This isn’t good news for people who are more carefree about paying taxes, the ones a little too libertarian for their own good. For those who don’t want to get heavily fined, you can always go off and live in Germany, Belarus, Slovenia or Singapore — countries with no tax on cryptocurrencies.
Me like some of that!
But for those mortals amongst us who don’t fancy living in the land of lederhosen, a staunchly communist-style dictatorship, a small, mountainous former Yugoslavian republic or a south-east Asian sweatbox for the rest of our lives, the choices are limited, I’m afraid.
Some people think because it’s a cryptocurrency, because it’s secret in a way, all cloak and dagger, they can get away with it. But the simple fact is, you can’t. All right, maybe you can for a while, but it is only a matter of time before the taxman gets wind of your fiscal operation and fucks you up.
That clock’s ticking and you better hear it!
And you don’t want that to happen.
The IRS has many tentacles. It’s a powerhouse, really, backed up by the biggest mafia in the world, the US government, plus the best AI systems around to highlight your financial misdeeds. Like all national revenue services on earth, it’s greedy. Pig greedy. And it’ll stop at nothing to get what it wants, to get what it wants and more. And after that, just a little bit more, just for good measure. It’s a machine of avarice. Gluttony is its middle name. No, sorry, it’s Christian name, indelibly tattoed on its forehead with pride. It’s always hungry to the small man’s detriment and we can’t do a single thing about it, unfortunately.
Doubters believe because they use blockchain and Bitcoin etc they’re untouchable. But they don’t get it.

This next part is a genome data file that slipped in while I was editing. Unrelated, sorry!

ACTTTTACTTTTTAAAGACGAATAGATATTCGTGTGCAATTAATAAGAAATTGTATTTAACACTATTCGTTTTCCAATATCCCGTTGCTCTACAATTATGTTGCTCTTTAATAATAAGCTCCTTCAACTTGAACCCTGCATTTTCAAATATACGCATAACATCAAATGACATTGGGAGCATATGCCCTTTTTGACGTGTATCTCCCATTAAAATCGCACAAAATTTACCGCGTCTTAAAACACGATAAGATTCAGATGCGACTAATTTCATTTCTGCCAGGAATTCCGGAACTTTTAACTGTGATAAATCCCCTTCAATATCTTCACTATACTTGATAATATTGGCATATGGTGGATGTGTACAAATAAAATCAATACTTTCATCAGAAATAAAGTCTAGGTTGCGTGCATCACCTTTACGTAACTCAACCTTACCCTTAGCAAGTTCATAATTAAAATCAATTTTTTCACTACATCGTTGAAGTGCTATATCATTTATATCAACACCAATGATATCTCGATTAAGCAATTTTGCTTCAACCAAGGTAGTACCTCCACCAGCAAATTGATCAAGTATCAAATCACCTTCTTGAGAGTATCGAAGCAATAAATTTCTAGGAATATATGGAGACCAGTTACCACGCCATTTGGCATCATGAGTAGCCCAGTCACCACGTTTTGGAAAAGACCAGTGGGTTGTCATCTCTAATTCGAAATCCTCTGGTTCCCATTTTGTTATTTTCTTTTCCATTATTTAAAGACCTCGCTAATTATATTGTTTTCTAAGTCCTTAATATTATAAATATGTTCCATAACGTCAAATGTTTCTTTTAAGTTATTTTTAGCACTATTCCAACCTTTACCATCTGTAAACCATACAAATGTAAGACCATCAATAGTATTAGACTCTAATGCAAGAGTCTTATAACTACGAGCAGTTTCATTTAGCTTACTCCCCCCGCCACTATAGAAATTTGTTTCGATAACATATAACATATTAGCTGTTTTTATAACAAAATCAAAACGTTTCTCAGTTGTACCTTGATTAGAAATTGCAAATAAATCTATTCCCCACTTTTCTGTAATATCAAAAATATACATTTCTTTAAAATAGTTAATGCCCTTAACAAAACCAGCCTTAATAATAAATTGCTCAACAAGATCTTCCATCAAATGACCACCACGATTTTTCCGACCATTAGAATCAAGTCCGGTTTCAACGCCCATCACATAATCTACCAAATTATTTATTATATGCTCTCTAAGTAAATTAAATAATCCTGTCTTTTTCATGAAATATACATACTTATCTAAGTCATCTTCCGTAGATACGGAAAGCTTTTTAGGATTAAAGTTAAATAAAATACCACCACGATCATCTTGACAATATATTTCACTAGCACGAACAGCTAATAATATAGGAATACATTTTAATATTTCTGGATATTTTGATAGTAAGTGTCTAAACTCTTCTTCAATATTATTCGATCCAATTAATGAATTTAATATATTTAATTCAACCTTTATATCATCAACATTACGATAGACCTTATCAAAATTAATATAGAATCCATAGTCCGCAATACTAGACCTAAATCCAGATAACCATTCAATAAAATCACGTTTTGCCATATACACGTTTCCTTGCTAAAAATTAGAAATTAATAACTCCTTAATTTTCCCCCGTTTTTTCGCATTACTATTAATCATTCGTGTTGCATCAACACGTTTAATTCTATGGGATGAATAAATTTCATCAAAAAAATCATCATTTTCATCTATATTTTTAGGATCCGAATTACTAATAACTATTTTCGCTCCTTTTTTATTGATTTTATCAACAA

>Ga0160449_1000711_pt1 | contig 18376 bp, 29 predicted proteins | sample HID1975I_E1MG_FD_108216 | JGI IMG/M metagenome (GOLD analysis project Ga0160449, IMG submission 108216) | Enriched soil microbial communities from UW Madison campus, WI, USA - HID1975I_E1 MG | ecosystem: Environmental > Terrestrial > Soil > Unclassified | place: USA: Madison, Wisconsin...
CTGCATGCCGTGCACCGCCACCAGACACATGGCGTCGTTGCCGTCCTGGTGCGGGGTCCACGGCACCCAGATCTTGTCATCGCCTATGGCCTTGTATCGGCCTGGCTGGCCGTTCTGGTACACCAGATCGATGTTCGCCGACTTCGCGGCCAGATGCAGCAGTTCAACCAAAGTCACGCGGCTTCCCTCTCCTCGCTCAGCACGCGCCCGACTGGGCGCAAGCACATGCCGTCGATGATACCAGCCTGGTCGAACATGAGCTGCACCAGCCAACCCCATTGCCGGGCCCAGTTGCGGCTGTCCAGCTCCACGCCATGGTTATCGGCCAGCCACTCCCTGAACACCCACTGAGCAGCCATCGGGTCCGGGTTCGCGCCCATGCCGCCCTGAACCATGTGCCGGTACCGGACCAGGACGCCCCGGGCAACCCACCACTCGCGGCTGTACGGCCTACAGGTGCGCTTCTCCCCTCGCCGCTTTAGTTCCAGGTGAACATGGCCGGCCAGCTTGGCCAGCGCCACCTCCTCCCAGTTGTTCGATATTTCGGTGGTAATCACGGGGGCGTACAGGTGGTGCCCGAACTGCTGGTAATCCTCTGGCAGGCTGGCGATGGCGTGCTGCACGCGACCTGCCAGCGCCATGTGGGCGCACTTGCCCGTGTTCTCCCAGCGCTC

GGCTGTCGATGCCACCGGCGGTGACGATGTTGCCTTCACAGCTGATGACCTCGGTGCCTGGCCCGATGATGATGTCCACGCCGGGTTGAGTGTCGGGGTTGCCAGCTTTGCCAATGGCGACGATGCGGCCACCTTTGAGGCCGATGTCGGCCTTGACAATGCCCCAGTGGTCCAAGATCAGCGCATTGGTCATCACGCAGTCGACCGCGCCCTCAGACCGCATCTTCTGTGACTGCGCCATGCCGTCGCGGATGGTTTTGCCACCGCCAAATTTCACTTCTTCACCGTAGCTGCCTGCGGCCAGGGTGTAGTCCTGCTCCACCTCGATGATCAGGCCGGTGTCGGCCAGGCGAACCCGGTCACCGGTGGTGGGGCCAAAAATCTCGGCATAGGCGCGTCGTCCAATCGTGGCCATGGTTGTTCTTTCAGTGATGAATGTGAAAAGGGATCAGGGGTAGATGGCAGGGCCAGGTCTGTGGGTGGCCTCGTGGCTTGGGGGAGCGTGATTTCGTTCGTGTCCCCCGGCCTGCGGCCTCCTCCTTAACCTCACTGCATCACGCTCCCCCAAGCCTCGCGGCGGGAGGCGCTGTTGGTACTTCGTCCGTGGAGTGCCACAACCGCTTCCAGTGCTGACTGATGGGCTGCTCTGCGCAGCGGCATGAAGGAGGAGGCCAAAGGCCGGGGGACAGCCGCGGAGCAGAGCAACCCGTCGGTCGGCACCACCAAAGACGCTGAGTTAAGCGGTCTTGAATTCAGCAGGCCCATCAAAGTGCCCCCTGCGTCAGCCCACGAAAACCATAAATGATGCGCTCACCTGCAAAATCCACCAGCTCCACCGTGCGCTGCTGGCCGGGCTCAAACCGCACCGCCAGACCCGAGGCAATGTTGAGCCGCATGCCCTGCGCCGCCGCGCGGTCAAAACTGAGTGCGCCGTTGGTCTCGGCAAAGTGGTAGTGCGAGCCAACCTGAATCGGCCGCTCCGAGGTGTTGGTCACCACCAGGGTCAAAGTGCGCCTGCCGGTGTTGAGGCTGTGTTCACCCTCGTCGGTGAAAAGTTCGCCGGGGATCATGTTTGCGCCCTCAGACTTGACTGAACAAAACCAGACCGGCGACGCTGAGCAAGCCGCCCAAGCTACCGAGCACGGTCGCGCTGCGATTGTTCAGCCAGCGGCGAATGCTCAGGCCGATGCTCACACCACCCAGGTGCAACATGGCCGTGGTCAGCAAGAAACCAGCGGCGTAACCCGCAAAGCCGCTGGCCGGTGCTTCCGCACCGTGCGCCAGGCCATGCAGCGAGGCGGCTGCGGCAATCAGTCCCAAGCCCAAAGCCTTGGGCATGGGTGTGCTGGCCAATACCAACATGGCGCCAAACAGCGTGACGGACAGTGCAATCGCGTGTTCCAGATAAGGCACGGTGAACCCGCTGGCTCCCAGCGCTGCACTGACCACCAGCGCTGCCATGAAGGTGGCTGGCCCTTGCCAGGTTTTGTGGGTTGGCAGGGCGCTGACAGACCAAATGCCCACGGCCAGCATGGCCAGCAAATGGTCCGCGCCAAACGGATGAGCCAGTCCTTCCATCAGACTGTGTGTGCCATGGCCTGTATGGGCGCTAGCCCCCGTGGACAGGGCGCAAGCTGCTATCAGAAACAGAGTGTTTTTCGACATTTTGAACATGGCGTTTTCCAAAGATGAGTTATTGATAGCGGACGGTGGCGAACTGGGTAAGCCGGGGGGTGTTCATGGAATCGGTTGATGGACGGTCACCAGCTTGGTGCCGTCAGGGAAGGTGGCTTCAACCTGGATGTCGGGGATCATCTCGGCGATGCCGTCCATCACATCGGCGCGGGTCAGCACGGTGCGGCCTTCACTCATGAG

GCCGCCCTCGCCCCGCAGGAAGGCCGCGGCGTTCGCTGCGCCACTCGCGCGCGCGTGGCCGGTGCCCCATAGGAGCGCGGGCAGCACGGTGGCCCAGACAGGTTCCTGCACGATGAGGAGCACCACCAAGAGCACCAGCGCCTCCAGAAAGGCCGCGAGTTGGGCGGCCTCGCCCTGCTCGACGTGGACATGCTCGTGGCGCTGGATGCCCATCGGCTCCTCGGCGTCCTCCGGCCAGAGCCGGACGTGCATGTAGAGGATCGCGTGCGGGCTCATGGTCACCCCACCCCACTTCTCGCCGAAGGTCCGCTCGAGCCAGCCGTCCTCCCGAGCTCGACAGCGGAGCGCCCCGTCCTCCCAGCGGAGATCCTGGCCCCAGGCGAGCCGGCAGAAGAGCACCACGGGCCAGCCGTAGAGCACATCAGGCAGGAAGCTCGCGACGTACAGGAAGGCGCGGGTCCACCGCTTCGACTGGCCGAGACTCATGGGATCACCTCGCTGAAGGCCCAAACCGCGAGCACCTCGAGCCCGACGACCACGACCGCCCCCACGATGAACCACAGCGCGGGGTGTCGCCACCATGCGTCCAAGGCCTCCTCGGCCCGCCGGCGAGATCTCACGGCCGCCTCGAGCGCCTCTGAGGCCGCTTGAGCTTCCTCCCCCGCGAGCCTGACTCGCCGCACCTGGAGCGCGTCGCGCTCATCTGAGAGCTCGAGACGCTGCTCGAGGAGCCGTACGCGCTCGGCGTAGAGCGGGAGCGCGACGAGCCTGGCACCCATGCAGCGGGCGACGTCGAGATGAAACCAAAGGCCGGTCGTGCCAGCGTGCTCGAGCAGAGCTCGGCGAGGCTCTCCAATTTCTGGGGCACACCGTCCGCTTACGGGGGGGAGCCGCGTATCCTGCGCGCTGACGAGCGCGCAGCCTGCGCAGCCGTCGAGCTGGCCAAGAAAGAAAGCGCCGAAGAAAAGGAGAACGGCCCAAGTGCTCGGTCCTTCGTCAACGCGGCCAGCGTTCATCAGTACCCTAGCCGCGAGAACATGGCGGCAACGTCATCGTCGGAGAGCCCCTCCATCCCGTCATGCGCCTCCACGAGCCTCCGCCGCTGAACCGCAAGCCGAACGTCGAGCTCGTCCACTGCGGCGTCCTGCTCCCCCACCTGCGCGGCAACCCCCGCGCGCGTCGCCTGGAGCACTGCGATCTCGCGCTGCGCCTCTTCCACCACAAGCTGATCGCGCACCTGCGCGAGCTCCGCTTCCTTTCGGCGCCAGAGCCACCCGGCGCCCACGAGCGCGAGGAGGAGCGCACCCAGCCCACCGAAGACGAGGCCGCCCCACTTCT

Well, that’s good.
The NSA tracks everything. Again, it’s just an extension of the government, an extra pair of eyes, a pair pointing straight at you, sucker.
Coinbase. Binance. Bitpanda. Doesn’t matter which cryptocurrency trading platform you’ve used, they have you on record. They know you’ve got an account, and presume, that you’re trading.
Even if you aren’t, that you’ve never made an exchange or earned a dime on a trade, they’ll suspect you are, because they’re a bunch of cynical motherfuckers.
Don’t go saying the sea is salt to them because they won’t believe you.
You’re a trader in cryptocurrencies, and as far as they’re concerned you’re public enemy number one, a John Dillinger of the crypto-age.
They’ve got all the information on you, when you opened your account, how long you’ve been doing it for, the amount of exchanges you’ve been involved in, all using high-tech AI data systems that you aiyn’t got a chance in hell of defending yourself against.
So don’t lie to ’em or you could get yourself in heaps more trouble.
So, why is the IRS chasing cryptocurrency traders more than any other tax dodgers? Why not tax evaders of fiat currencies?
The answer is simple:
It’s basically easier.
For your average tax dodger, those of us who use fiat currencies, the job of tracking you down — though no harder in essence — gives the taxman more of a headache.
Once the IRS finds the guilty party, accuses the person of tax violations, they have to check the said person’s accounts, bring in an auditor, do an audit. The effort, quite honestly, requires a helluva lot of labour-intensive work. This hassle, in turn, is not worth their effort.
Because who wants that shit?
Certainly not the IRS and all the other tax revenue agencies around the world.
They have to think in a different way to get their money.
And they do.
They go after the cryptocurrency trader, using all the power available to them: huge amounts of data and AI. That’s it.
When they send you a letter, it automatically incurs a fine. Know how much it is?
Yeah, that’s right, ten sweet thousands. $10,000 for not heeding the anti-money laundering regulations.
At least that’s what Mr Donnelly states, but many people believe he’s a fud, a scammer, using the interview time to sell his services and promote a free book that I couldn’t actually find on his website.
Oh, I did see one costing $197, though!
Whatever his opinion or anybody else’s, education pays, my dears, especially where taxes are concerned, and doubly important with cryptocurrencies, so do yourself a favour and read up on it. You’ve got to educate yourself to the traps and pitfalls that can befall you.